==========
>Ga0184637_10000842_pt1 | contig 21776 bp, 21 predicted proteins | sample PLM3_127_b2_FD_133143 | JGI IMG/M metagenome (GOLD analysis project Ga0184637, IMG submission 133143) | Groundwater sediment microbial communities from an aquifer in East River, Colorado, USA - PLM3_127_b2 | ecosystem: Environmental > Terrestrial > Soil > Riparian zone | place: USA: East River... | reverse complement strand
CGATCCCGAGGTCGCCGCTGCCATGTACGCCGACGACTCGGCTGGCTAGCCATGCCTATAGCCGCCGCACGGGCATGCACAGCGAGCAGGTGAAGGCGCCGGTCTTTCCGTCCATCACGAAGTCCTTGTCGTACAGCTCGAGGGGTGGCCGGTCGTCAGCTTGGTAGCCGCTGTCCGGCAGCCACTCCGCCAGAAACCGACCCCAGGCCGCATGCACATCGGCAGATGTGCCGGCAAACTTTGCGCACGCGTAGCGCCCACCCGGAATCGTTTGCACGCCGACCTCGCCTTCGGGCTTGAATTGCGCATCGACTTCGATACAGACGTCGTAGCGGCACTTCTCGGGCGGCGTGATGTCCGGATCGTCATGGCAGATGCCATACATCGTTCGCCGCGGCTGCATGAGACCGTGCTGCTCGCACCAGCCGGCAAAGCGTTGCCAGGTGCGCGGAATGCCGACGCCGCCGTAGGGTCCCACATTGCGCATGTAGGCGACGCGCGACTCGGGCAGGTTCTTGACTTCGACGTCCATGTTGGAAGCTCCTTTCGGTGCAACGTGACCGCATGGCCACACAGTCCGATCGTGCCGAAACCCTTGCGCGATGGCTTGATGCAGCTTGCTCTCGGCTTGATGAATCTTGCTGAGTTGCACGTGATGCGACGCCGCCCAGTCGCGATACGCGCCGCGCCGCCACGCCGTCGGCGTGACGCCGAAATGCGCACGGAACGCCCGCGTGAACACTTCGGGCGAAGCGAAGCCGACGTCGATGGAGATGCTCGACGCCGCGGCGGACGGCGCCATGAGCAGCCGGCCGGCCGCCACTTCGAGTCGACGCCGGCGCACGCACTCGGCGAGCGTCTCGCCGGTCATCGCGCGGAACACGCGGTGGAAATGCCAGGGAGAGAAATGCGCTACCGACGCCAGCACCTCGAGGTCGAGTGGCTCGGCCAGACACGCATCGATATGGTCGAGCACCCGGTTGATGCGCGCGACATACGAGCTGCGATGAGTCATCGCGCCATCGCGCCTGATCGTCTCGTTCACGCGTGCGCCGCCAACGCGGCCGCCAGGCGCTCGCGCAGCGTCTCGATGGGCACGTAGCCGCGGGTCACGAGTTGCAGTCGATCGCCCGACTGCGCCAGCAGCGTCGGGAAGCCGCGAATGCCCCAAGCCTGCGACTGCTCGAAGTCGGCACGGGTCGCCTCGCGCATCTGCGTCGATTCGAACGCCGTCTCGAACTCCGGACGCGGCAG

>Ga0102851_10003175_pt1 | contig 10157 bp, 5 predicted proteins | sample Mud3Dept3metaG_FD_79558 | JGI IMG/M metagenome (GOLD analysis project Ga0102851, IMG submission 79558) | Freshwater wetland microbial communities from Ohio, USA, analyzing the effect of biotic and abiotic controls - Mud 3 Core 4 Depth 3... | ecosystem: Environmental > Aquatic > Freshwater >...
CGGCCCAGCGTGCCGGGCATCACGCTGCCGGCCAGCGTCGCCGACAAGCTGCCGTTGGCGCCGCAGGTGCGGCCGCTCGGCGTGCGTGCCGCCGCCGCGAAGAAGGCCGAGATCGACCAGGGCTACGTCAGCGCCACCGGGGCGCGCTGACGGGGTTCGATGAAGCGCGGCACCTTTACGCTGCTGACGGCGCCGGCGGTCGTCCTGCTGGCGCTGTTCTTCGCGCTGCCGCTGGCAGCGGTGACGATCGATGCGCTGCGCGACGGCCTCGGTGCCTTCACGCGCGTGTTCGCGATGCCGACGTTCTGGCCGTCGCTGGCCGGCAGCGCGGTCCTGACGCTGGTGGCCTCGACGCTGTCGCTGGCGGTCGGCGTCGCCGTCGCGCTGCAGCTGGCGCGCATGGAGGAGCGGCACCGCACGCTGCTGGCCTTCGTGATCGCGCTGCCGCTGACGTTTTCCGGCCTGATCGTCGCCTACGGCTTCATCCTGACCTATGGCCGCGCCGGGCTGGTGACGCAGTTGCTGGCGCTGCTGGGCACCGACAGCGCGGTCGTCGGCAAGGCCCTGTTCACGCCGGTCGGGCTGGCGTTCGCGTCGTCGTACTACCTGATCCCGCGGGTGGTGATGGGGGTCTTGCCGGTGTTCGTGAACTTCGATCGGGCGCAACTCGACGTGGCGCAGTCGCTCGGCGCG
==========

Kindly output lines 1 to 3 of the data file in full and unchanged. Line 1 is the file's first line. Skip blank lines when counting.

>Ga0184637_10000842_pt1 | contig 21776 bp, 21 predicted proteins | sample PLM3_127_b2_FD_133143 | JGI IMG/M metagenome (GOLD analysis project Ga0184637, IMG submission 133143) | Groundwater sediment microbial communities from an aquifer in East River, Colorado, USA - PLM3_127_b2 | ecosystem: Environmental > Terrestrial > Soil > Riparian zone | place: USA: East River... | reverse complement strand
CGATCCCGAGGTCGCCGCTGCCATGTACGCCGACGACTCGGCTGGCTAGCCATGCCTATAGCCGCCGCACGGGCATGCACAGCGAGCAGGTGAAGGCGCCGGTCTTTCCGTCCATCACGAAGTCCTTGTCGTACAGCTCGAGGGGTGGCCGGTCGTCAGCTTGGTAGCCGCTGTCCGGCAGCCACTCCGCCAGAAACCGACCCCAGGCCGCATGCACATCGGCAGATGTGCCGGCAAACTTTGCGCACGCGTAGCGCCCACCCGGAATCGTTTGCACGCCGACCTCGCCTTCGGGCTTGAATTGCGCATCGACTTCGATACAGACGTCGTAGCGGCACTTCTCGGGCGGCGTGATGTCCGGATCGTCATGGCAGATGCCATACATCGTTCGCCGCGGCTGCATGAGACCGTGCTGCTCGCACCAGCCGGCAAAGCGTTGCCAGGTGCGCGGAATGCCGACGCCGCCGTAGGGTCCCACATTGCGCATGTAGGCGACGCGCGACTCGGGCAGGTTCTTGACTTCGACGTCCATGTTGGAAGCTCCTTTCGGTGCAACGTGACCGCATGGCCACACAGTCCGATCGTGCCGAAACCCTTGCGCGATGGCTTGATGCAGCTTGCTCTCGGCTTGATGAATCTTGCTGAGTTGCACGTGATGCGACGCCGCCCAGTCGCGATACGCGCCGCGCCGCCACGCCGTCGGCGTGACGCCGAAATGCGCACGGAACGCCCGCGTGAACACTTCGGGCGAAGCGAAGCCGACGTCGATGGAGATGCTCGACGCCGCGGCGGACGGCGCCATGAGCAGCCGGCCGGCCGCCACTTCGAGTCGACGCCGGCGCACGCACTCGGCGAGCGTCTCGCCGGTCATCGCGCGGAACACGCGGTGGAAATGCCAGGGAGAGAAATGCGCTACCGACGCCAGCACCTCGAGGTCGAGTGGCTCGGCCAGACACGCATCGATATGGTCGAGCACCCGGTTGATGCGCGCGACATACGAGCTGCGATGAGTCATCGCGCCATCGCGCCTGATCGTCTCGTTCACGCGTGCGCCGCCAACGCGGCCGCCAGGCGCTCGCGCAGCGTCTCGATGGGCACGTAGCCGCGGGTCACGAGTTGCAGTCGATCGCCCGACTGCGCCAGCAGCGTCGGGAAGCCGCGAATGCCCCAAGCCTGCGACTGCTCGAAGTCGGCACGGGTCGCCTCGCGCATCTGCGTCGATTCGAACGCCGTCTCGAACTCCGGACGCGGCAG

>Ga0102851_10003175_pt1 | contig 10157 bp, 5 predicted proteins | sample Mud3Dept3metaG_FD_79558 | JGI IMG/M metagenome (GOLD analysis project Ga0102851, IMG submission 79558) | Freshwater wetland microbial communities from Ohio, USA, analyzing the effect of biotic and abiotic controls - Mud 3 Core 4 Depth 3... | ecosystem: Environmental > Aquatic > Freshwater >...